Neurologic impairment in Wilson disease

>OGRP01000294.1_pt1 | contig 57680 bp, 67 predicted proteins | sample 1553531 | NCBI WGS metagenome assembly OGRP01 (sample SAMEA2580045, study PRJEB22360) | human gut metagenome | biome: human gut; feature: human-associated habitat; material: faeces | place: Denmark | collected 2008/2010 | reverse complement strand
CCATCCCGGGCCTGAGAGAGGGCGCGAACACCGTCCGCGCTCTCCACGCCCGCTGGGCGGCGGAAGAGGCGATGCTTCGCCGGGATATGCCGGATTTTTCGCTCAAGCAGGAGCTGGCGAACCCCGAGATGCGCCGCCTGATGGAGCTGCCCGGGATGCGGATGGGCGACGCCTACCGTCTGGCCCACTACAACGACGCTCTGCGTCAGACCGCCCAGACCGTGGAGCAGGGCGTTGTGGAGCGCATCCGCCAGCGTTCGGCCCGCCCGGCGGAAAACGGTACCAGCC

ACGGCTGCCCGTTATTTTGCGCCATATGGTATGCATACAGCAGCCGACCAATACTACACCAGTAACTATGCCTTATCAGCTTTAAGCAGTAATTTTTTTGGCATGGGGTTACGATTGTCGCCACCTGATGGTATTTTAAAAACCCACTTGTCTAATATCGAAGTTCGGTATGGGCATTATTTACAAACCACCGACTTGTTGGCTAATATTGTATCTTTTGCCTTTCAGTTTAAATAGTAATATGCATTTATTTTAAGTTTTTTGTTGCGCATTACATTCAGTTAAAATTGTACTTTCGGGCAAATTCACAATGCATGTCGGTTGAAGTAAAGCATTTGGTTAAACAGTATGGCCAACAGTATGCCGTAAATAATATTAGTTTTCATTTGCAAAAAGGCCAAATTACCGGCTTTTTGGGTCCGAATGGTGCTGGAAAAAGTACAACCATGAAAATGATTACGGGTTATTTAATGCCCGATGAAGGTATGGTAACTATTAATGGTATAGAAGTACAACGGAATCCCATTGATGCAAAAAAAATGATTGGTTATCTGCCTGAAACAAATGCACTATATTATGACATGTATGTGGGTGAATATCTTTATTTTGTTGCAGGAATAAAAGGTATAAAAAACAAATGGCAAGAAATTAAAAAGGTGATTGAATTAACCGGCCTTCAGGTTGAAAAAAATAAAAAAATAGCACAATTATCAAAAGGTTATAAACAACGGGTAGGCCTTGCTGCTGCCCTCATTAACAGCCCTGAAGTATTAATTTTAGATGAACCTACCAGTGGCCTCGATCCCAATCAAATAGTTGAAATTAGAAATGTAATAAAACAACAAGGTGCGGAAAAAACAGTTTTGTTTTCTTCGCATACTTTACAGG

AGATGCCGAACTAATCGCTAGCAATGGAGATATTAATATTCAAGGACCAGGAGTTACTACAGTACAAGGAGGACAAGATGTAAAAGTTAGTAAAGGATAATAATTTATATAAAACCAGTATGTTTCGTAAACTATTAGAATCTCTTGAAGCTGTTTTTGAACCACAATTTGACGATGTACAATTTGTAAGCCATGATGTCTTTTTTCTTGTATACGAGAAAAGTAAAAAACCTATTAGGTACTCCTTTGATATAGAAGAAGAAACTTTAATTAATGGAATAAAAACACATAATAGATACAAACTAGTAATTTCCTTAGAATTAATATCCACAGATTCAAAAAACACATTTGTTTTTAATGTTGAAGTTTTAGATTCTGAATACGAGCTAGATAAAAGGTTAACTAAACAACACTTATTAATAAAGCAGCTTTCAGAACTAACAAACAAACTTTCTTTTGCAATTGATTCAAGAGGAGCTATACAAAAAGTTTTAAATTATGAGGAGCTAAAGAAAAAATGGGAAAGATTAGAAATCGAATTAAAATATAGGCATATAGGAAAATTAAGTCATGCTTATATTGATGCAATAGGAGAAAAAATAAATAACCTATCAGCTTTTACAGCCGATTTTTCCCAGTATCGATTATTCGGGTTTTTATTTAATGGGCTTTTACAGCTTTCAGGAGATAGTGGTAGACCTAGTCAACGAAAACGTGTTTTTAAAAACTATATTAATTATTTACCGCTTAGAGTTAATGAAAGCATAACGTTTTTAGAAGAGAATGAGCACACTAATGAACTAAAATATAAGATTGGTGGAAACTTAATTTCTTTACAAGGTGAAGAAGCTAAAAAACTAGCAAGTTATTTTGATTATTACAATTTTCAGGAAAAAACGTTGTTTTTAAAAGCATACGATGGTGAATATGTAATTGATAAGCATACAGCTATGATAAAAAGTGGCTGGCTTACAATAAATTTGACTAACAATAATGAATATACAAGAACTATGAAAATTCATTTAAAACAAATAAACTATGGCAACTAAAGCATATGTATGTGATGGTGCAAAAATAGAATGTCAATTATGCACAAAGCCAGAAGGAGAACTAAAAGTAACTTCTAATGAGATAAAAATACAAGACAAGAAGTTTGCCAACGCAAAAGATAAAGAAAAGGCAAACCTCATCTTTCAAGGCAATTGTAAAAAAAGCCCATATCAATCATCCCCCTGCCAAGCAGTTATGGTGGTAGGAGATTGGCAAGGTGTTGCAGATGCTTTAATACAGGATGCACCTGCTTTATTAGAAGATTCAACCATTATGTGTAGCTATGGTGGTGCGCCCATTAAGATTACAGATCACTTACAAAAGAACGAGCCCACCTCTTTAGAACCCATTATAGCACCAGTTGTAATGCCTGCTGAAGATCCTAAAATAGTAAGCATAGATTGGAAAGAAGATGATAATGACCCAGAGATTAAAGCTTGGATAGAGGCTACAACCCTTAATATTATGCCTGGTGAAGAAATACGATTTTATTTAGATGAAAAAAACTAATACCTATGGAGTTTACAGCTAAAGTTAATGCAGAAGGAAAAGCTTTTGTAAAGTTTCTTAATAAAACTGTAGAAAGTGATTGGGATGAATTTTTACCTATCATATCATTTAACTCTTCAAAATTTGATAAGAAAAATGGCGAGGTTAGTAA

Neurologic symptoms in Wilson disease (WD) appear at an older age compared to hepatic symptoms and manifest in patients with misdiagnosed liver disease, in patients when the hepatic stage is clinically silent, in the case of non-compliance with anti-copper treatment, or with treatment failure. Neurologic symptoms in WD are caused by nervous tissue damage that is primarily a consequence of extrahepatic copper toxicity. Copper levels in brain tissues as well as cerebrospinal fluid (CSF) are diffusely increased by a factor of 10 and its toxicity involves various mechanisms such as mitochondrial toxicity, oxidative stress, cell membrane damage, crosslinking of DNA, and inhibition of enzymes. Excess copper is initially taken-up and buffered by astrocytes and oligodendrocytes but ultimately causes dysfunction of blood-brain-barrier and demyelination. Most severe neuropathologic abnormalities, including tissue rarefaction, reactive astrogliosis, myelin palor, and presence of iron-laden macrophages, are typically present in the putamen while other basal ganglia, thalami, and brainstem are usually less affected. The most common neurologic symptoms of WD are movement disorders including tremor, dystonia, parkinsonism, ataxia and chorea which are associated with dysphagia, dysarthria and drooling. Patients usually manifest with various combinations of these symptoms while purely monosymptomatic presentation is rare. Neurologic symptoms are largely reversible with anti-copper treatment, but a significant number of patients are left with residual impairment. The approach for symptomatic treatment in WD is based on guidelines for management of common movement disorders. The vast majority of WD patients with neurologic symptoms have abnormalities on brain magnetic resonance imaging (MRI). Pathologic MRI changes include T2 hyperintensities in the basal ganglia, thalami and white matter, T2 hypointensities in the basal ganglia, and atrophy. Most importantly, brain damage and neurologic symptoms can be prevented with an early initiation of anti-copper treatment. Introducing population WD screening, e.g., by exome sequencing genetic methods, would allow early treatment and decrease the neurologic burden of WD.